East Coast Crates

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Shipping Dogs
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Shipping Dogs

All East Coast Crates exceed airline requirements for airline approved kennels. The design and construction make East Coast Crates the sturdiest and safest airline kennels to ship your dog, insuring your dog's safety and comfort.   Making your trip(s) a positive travel experience for both you and your dog is a priority for East Coast Crates.  You will not regret utilizing the safest airline approved dog crate manufactured by East Coast Crates. 

One of the problems we have to contend with are the varying rules of different airline carriers when shipping animals. All airlines must meet the basic requirements determined by APHIS and USDA although each airline has specific rules in addition to these basic requirements. 

In addition to the rules about health certificates, temperature embargoes, etc. the airlines have specific and varying rules about the kennels the dogs travel in. Information may change “without prior notification” so it is always best to verify with the carrier prior to travel. 

We strongly suggest that when you book your flight you tell your agent that you want to take your dog along as excess baggage. Know the outside dimensions of your crate. Know the total weight of the crate, the dog and their combined weight. The agent should be able to confirm at this point if your crate will fit through the cargo door. The airline agent may refer to crates by series size (small, medium or large), or may use series dimensions (100, 200 etc.). I suggest using inches - it will save time. 

I also suggest carrying a hard copy of the specific carriers shipping policy each time you fly to minimize any delays during check in.   You need to have a proof of rabies vaccination given within the year prior to travel and health certificate from your vet no more than 2 weeks prior to the flight.  If you are flying internationally your dog needs an internationally recognized microchip and you will need a specific international health certificate along, endorsement from the USDA, and whatever health testing needs to be done to enter that particular country.  You need to allow plenty of time to make international travel arrangements because some countries require rabies titers which can take several months to obtain. 

You and the airlines must follow APHIS regulations on the size of kennel for your pet. The kennel must be sturdy, properly ventilated and large enough for your pet to freely be able to stand, turn around and lie down. The kennel must close securely with a mechanism that requires no special tools to operate. APHIS regulations require that the kennel have projecting rims or spacers to ensure that the kennel’s ventilation slats cannot be blocked by adjoining kennels or cargo.  Remember to check with your airline because airline policies can vary.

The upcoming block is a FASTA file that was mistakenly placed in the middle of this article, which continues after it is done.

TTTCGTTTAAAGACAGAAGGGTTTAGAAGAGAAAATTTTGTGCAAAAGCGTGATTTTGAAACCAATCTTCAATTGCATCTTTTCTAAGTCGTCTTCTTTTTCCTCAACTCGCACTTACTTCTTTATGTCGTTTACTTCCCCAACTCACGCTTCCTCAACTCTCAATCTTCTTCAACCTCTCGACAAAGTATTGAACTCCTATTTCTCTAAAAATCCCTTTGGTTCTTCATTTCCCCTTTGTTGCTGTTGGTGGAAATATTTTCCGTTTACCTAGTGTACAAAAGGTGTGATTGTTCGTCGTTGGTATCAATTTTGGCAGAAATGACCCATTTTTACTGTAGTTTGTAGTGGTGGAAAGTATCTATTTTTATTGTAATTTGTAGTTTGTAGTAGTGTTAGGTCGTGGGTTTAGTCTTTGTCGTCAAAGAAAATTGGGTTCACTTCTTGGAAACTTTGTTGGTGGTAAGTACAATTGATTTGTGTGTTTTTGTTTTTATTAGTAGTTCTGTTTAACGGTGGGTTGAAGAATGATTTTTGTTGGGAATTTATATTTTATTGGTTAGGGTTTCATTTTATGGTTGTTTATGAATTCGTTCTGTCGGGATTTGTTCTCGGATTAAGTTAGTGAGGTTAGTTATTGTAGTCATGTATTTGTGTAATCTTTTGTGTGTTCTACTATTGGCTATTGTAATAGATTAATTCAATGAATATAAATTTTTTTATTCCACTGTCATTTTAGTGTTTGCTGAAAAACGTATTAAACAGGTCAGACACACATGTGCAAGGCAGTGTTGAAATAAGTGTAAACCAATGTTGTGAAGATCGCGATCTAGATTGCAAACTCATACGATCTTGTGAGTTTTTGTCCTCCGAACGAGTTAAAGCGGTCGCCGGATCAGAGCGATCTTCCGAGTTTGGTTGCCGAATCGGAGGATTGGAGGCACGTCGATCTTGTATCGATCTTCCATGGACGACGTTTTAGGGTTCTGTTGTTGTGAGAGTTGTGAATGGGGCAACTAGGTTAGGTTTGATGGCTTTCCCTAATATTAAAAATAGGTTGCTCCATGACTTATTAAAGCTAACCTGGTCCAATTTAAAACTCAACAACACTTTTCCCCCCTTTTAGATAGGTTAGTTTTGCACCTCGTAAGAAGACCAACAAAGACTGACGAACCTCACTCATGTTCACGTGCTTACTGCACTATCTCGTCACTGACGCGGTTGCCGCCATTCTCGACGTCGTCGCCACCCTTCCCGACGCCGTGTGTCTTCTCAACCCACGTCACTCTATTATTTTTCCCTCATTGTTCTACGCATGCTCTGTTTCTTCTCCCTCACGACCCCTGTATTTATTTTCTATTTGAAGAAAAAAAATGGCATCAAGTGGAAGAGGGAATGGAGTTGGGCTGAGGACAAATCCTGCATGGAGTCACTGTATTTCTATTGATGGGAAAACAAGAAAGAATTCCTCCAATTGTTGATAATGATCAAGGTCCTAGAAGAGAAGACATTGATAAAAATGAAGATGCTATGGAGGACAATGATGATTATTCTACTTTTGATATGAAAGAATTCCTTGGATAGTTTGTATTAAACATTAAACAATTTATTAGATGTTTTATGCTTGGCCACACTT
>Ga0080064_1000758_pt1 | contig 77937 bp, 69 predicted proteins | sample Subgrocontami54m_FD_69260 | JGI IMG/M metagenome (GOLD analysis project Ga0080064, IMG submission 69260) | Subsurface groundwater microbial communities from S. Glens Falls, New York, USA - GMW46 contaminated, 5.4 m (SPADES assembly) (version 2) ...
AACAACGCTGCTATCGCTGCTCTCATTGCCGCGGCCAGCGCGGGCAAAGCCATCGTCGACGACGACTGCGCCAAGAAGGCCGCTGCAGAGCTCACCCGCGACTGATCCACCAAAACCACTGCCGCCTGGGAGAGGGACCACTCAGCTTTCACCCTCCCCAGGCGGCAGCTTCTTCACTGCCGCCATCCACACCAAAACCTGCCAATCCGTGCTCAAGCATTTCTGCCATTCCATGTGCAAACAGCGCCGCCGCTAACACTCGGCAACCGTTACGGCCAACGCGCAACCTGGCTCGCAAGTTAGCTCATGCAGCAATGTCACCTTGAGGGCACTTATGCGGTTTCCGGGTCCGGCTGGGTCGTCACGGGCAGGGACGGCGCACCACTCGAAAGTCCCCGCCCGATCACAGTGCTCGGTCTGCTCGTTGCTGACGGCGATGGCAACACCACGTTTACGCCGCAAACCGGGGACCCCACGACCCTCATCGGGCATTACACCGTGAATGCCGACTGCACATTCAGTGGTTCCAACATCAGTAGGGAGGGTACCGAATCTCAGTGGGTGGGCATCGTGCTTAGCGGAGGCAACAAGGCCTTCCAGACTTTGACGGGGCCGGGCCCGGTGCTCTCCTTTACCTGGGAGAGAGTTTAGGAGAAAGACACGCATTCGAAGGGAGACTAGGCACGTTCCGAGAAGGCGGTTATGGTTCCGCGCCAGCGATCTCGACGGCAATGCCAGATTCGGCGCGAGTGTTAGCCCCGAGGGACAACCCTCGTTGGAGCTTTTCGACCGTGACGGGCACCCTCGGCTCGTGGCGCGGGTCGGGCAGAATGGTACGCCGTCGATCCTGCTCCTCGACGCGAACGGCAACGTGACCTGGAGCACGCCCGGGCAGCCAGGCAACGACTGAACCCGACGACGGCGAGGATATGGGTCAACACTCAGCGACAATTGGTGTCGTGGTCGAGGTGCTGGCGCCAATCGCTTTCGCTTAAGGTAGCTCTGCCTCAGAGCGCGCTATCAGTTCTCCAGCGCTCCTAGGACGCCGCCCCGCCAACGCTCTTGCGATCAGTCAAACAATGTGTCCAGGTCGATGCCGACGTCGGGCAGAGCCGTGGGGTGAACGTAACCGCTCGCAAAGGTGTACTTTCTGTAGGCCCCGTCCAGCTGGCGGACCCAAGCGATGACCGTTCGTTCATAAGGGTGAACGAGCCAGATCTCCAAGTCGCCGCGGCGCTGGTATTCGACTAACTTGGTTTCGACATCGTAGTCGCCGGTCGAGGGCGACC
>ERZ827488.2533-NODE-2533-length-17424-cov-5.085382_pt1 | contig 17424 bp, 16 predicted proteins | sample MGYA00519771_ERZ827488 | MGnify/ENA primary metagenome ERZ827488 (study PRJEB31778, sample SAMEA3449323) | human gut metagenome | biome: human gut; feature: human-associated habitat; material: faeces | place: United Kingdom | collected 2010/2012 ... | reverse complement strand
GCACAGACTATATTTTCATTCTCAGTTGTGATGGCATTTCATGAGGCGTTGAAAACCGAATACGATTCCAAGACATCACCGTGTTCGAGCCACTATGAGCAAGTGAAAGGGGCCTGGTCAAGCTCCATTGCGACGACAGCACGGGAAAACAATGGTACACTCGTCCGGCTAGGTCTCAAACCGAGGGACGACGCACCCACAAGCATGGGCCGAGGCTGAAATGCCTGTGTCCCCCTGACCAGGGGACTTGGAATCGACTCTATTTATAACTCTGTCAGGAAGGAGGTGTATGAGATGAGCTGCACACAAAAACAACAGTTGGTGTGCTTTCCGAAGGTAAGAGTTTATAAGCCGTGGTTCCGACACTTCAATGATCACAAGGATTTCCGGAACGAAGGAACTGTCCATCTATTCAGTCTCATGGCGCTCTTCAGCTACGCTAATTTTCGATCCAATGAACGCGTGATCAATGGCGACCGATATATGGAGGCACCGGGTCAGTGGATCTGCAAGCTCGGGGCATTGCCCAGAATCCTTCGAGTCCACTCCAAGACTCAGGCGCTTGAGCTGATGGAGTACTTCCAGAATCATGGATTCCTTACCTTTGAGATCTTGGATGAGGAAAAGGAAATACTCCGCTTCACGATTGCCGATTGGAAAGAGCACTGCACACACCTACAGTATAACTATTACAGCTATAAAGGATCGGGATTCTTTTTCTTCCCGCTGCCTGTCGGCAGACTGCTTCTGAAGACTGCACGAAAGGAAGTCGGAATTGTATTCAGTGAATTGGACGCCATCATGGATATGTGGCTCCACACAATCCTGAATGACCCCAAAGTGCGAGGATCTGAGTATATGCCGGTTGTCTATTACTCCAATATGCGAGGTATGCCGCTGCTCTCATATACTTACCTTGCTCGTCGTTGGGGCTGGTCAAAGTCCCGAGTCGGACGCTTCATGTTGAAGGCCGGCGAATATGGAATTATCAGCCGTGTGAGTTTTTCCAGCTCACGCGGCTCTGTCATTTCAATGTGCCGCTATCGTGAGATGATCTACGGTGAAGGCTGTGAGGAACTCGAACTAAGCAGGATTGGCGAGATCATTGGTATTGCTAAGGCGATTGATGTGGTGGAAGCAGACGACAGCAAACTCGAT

Is your pet comfortable in the travel kennel?
As far in advance of the trip as possible, let your pet get to know the travel kennel. Veterinarians recommend leaving it open in the house with an old sock or other familiar object inside, so that your pet will spend time in the kennel. It is important for your dog or cat to be as relaxed as possible during the flight. At the time of travel, be aware that most airlines do not permit pet toys in the kennel during transport in the cargo hold.

When your pet travels, the kennel should

  • Clearly display your name and address
  • Use arrows or other marking to indicate the top of the kennel
  • Include food and water dishes (both empty), which are secured inside the kennel and accessible from outside
  • Show a food and water schedule and, if any food is necessary, include an ample supply in a bag attached to the outside of the kennel
  • Contain no more than one adult dog (or puppy between eight weeks and six months old that weighs more than 20 lbs.) or one cat per kennel. (Two puppies or kittens that are between the ages of eight weeks and six months old and under 20 lbs. each may share the same kennel if they are personal pets of comparable size and are socially compatible with one another)
  • A general rule of thumb is that your pet must be able to stand comfortably in the kennel and be able to turn around while standing in the kennel
  • Contain absorbent material or bedding, such as newspaper
  • Display labels on top and on at least one side with the words LIVE ANIMALS printed in 1-inch-high letters

Important -- Travel Container: